The Life of Vincent de Paul (Abelly): Book III, Chapter II

Francisco Javier Fernández ChentoVincent de PaulLeave a Comment

Author: Louis Abelly · Translator: William Quinn. · Year of first publication: 1664.
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CHAPTER TWO: Monsieur Vincent’s faith

Faith is the foundation of the other virtues and the strength of the spiritual edifice rests mainly on this mysterious foundation. As a result, here in Book Three, where we wish to study the admirable edifice of the virtues in Monsieur Vincent, we will begin with a consideration of faith. This wise architect placed it as the foundation of all the virtuous practices and all he did in God’s service.

Just as trees buffeted by winds and shaken by storms put down deeper roots, we may say the same of Monsieur Vincent’s faith. God permitted him, early in his life, to be tried with temptations and trials relating to this virtue. By the help of God’s grace he emerged victorious in these struggles, fortified in his faith rather than weakened, for God allowed these trials to strengthen and perfect this virtue in him. After these temptations he became not only stronger in faith but also more enlightened (as he himself declared on several occasions), so that he possessed this virtue as fully as is given to someone in this life.

One of his most extreme remedies against temptations against faith was to write out and sign a profession of faith, and to carry this over his heart. He begged our Lord to accept his gesture, so that every time he was tempted he placed his hand over his heart, as a sign that he rejected the temptation, and that he was once again resolved to live until his last breath in the faith of the Church and to believe firmly all the truths that she taught.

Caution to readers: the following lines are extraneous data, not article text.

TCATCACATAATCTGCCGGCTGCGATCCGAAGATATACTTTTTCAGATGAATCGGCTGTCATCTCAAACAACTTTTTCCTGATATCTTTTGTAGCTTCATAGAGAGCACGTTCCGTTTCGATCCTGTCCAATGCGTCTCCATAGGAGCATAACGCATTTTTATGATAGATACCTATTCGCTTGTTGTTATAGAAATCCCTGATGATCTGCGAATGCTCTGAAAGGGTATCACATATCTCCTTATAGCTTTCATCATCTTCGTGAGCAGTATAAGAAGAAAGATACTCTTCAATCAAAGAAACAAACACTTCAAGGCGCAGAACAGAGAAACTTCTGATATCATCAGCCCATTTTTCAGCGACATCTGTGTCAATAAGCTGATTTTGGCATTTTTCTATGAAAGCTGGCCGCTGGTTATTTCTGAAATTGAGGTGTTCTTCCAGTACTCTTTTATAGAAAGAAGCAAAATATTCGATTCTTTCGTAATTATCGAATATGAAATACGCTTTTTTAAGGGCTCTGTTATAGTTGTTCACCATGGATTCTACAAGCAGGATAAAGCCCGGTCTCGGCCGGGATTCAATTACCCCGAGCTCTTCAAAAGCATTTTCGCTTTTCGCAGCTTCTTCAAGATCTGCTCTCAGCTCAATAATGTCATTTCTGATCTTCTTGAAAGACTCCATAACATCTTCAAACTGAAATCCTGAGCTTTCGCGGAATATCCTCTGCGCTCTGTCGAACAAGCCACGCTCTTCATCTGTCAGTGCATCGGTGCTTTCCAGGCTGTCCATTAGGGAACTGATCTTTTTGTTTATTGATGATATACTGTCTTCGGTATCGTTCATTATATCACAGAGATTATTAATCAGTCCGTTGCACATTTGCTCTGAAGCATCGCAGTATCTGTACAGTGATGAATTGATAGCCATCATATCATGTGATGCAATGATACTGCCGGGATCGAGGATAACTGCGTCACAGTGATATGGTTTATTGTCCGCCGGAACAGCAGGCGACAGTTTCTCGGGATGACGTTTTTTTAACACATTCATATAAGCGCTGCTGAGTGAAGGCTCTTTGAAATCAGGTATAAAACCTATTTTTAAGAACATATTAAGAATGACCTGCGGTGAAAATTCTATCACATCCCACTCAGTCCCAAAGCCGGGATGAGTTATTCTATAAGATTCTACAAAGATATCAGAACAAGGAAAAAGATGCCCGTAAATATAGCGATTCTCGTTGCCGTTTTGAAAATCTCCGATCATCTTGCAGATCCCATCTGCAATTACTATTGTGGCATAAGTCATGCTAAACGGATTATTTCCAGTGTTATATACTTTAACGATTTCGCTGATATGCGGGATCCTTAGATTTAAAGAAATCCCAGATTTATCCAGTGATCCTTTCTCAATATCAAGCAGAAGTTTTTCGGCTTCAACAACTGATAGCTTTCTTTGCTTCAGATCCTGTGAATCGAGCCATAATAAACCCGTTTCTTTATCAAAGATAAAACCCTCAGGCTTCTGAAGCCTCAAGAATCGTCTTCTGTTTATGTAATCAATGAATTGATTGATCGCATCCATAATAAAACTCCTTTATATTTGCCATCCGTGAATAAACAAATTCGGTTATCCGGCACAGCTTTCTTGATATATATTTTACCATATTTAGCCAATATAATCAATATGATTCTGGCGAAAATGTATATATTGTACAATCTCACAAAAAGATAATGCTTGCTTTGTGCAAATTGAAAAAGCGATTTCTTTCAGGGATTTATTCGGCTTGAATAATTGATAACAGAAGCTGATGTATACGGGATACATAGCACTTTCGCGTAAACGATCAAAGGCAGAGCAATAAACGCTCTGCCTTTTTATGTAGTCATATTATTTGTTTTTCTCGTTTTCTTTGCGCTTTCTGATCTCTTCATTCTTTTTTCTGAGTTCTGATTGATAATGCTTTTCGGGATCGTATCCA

Not only was his faith strong, it was pure and simple. It was not based on study or experience but rather on the first truth alone, God himself, and on the authority of his Church. He reproved those who wished to examine too closely the truths of faith either by the subtlety of their mind or in the light of their learning. He used the comparison of looking at the sun. The more directly you look at it the less you see. Those who more and more studied the truths of faith risked understanding less and less. “It is enough,” he used to say, “that we believe what the Church proposes to us, and submit our minds to this truth.”

For this reason he was always ready to give perfect obedience to the decisions of the Church, which he received with great respect and a sincere humility. He believed everything decided by the Church’s authority. One day he said to his community: